Stamp Duty Changes – How does this affect you? Stamp Duty is the tax you cough up on property purchases if the amount you pay falls within the payment threshold.
The amount you actually pay depends on the purchase price. Under the existing rules, the threshold where you start paying in England and Northern Ireland was £125,000 – or £300,000 for first-time buyers where the purchase price was less than £500,000.
Where the price was greater than this, you paid a percentage:
2% on the portion of a property between £125,001 and £250,000.
5% on the portion between £250,001 and £925,000.
10% between £925,001 and £1,500,000.
12% on the portion costing more than £1,500,001.
Under the new rules for residential properties, the £125,000 threshold is being temporarily increased to £500,000. This means there will be no stamp duty to pay on property purchases up to this amount until 31st March 2021. Landlords and second home buyers are also eligible for the tax cut but will still have to pay the extra 3% of stamp duty they were charged under the previous rules.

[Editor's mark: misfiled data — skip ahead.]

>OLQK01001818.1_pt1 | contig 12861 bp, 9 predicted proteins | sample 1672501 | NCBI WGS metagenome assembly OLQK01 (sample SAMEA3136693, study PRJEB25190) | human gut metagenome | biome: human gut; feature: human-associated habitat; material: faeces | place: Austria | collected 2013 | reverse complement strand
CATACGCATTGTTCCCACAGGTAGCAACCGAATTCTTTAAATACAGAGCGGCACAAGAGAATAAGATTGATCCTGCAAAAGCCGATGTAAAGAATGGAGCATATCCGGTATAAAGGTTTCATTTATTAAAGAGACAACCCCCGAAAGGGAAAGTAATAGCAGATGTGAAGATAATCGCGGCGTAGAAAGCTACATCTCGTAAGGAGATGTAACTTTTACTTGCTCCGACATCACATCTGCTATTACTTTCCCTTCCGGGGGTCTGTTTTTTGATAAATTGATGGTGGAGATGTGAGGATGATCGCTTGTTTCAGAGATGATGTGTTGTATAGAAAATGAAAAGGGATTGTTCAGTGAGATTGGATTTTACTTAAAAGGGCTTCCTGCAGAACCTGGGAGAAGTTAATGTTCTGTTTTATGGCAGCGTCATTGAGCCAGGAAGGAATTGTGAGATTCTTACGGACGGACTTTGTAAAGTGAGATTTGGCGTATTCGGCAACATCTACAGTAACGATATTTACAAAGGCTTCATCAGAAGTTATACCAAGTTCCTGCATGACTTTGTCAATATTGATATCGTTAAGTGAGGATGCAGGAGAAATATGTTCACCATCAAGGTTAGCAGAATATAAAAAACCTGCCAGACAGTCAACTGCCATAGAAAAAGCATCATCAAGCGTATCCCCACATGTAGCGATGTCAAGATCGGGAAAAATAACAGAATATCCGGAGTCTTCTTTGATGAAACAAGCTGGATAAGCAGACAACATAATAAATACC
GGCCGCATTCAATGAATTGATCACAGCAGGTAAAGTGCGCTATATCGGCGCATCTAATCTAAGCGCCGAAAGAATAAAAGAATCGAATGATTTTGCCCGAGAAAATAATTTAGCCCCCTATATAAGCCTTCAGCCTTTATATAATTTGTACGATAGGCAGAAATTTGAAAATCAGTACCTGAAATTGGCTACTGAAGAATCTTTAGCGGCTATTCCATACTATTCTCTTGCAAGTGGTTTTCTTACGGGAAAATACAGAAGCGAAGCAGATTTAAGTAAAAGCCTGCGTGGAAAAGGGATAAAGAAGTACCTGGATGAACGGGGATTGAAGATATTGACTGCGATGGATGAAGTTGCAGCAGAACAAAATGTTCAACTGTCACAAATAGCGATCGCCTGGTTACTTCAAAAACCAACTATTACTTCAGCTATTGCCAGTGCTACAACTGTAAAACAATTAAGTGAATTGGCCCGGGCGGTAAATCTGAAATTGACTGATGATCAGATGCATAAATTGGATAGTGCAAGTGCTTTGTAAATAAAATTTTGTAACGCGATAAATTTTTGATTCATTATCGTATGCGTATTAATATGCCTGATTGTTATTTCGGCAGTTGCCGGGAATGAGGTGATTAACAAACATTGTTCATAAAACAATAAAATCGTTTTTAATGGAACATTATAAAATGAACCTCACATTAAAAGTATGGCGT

Homeowners - Worried about your current mortgage? Save thousands on your home loan with our top tips!
Furlough is set to end next month and already, job cuts are pushing 650,000, leaving thousands worried about how to pay the bills, let alone the mortgage.
Whether you’re concerned you might lose your job or not, cutting the cost of any outgoing is a sensible move right now and that’s even truer for your mortgage, which is likely to a household’s single biggest outgoing.
#TIP 1 - Move off your standard variable rate
One of the biggest mortgage mistakes you can make is slipping onto your lender’s standard variable rate - this is the interest rate you default to when your fixed rate deal comes to an end - and not then moving back onto a cheaper deal.
#TIP 2 - Ask your lender for a better deal before you switch
Make sure you ask your existing lender what the best deal you’re eligible for with them before committing to another lender. They may offer an attractive deal to stay with them and it will save you paying any solicitors fees to switch lenders. If they do offer you another deal, it will help you to compare this with what other lenders are offering you.
Andrew Jones - Just Mortgages